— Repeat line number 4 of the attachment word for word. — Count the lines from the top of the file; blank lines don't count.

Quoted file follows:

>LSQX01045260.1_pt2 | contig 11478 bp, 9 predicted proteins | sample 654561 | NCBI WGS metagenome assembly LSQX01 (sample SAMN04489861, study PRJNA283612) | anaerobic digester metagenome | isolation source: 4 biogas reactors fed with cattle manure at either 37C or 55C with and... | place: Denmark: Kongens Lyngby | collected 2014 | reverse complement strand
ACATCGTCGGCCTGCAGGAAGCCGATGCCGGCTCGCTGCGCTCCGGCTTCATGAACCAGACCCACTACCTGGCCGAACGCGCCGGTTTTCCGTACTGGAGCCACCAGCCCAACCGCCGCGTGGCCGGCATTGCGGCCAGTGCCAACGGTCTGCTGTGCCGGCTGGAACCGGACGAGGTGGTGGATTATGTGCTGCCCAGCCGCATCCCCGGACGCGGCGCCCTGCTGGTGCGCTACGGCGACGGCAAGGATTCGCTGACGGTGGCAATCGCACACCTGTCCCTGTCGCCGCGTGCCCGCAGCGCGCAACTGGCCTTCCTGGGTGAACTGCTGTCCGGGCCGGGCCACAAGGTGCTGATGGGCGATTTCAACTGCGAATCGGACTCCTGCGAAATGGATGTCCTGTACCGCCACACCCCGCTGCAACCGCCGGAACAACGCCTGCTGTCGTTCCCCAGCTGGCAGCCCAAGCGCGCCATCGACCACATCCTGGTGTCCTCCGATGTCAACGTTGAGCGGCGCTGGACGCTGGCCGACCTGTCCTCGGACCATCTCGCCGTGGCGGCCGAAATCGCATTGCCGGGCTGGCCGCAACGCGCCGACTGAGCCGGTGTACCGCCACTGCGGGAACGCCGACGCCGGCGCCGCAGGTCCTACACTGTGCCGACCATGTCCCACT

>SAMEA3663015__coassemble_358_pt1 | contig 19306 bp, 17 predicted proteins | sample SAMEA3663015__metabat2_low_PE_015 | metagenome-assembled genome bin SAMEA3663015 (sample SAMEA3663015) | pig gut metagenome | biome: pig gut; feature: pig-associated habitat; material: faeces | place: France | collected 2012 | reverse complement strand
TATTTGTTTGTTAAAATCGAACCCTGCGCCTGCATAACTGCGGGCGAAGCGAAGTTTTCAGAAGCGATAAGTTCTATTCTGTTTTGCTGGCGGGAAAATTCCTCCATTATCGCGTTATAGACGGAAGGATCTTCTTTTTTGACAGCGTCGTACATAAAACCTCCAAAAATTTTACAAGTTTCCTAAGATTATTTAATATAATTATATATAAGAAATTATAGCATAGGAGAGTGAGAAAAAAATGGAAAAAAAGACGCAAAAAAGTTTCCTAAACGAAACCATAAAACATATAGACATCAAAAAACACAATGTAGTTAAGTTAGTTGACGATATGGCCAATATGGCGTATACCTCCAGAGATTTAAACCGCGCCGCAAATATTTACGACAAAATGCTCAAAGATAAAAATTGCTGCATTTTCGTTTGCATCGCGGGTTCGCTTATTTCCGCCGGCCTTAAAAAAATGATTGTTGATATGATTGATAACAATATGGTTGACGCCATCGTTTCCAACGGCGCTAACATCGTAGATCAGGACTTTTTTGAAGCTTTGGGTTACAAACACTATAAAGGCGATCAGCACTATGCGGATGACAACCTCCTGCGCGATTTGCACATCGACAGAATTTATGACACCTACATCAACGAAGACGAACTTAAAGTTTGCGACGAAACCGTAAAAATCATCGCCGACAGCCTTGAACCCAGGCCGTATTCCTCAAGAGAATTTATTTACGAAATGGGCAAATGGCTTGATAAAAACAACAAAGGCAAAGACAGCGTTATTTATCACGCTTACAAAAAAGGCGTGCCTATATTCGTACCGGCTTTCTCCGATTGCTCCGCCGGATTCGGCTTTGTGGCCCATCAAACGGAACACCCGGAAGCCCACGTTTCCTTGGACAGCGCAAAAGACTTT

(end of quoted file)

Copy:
TATTTGTTTGTTAAAATCGAACCCTGCGCCTGCATAACTGCGGGCGAAGCGAAGTTTTCAGAAGCGATAAGTTCTATTCTGTTTTGCTGGCGGGAAAATTCCTCCATTATCGCGTTATAGACGGAAGGATCTTCTTTTTTGACAGCGTCGTACATAAAACCTCCAAAAATTTTACAAGTTTCCTAAGATTATTTAATATAATTATATATAAGAAATTATAGCATAGGAGAGTGAGAAAAAAATGGAAAAAAAGACGCAAAAAAGTTTCCTAAACGAAACCATAAAACATATAGACATCAAAAAACACAATGTAGTTAAGTTAGTTGACGATATGGCCAATATGGCGTATACCTCCAGAGATTTAAACCGCGCCGCAAATATTTACGACAAAATGCTCAAAGATAAAAATTGCTGCATTTTCGTTTGCATCGCGGGTTCGCTTATTTCCGCCGGCCTTAAAAAAATGATTGTTGATATGATTGATAACAATATGGTTGACGCCATCGTTTCCAACGGCGCTAACATCGTAGATCAGGACTTTTTTGAAGCTTTGGGTTACAAACACTATAAAGGCGATCAGCACTATGCGGATGACAACCTCCTGCGCGATTTGCACATCGACAGAATTTATGACACCTACATCAACGAAGACGAACTTAAAGTTTGCGACGAAACCGTAAAAATCATCGCCGACAGCCTTGAACCCAGGCCGTATTCCTCAAGAGAATTTATTTACGAAATGGGCAAATGGCTTGATAAAAACAACAAAGGCAAAGACAGCGTTATTTATCACGCTTACAAAAAAGGCGTGCCTATATTCGTACCGGCTTTCTCCGATTGCTCCGCCGGATTCGGCTTTGTGGCCCATCAAACGGAACACCCGGAAGCCCACGTTTCCTTGGACAGCGCAAAAGACTTT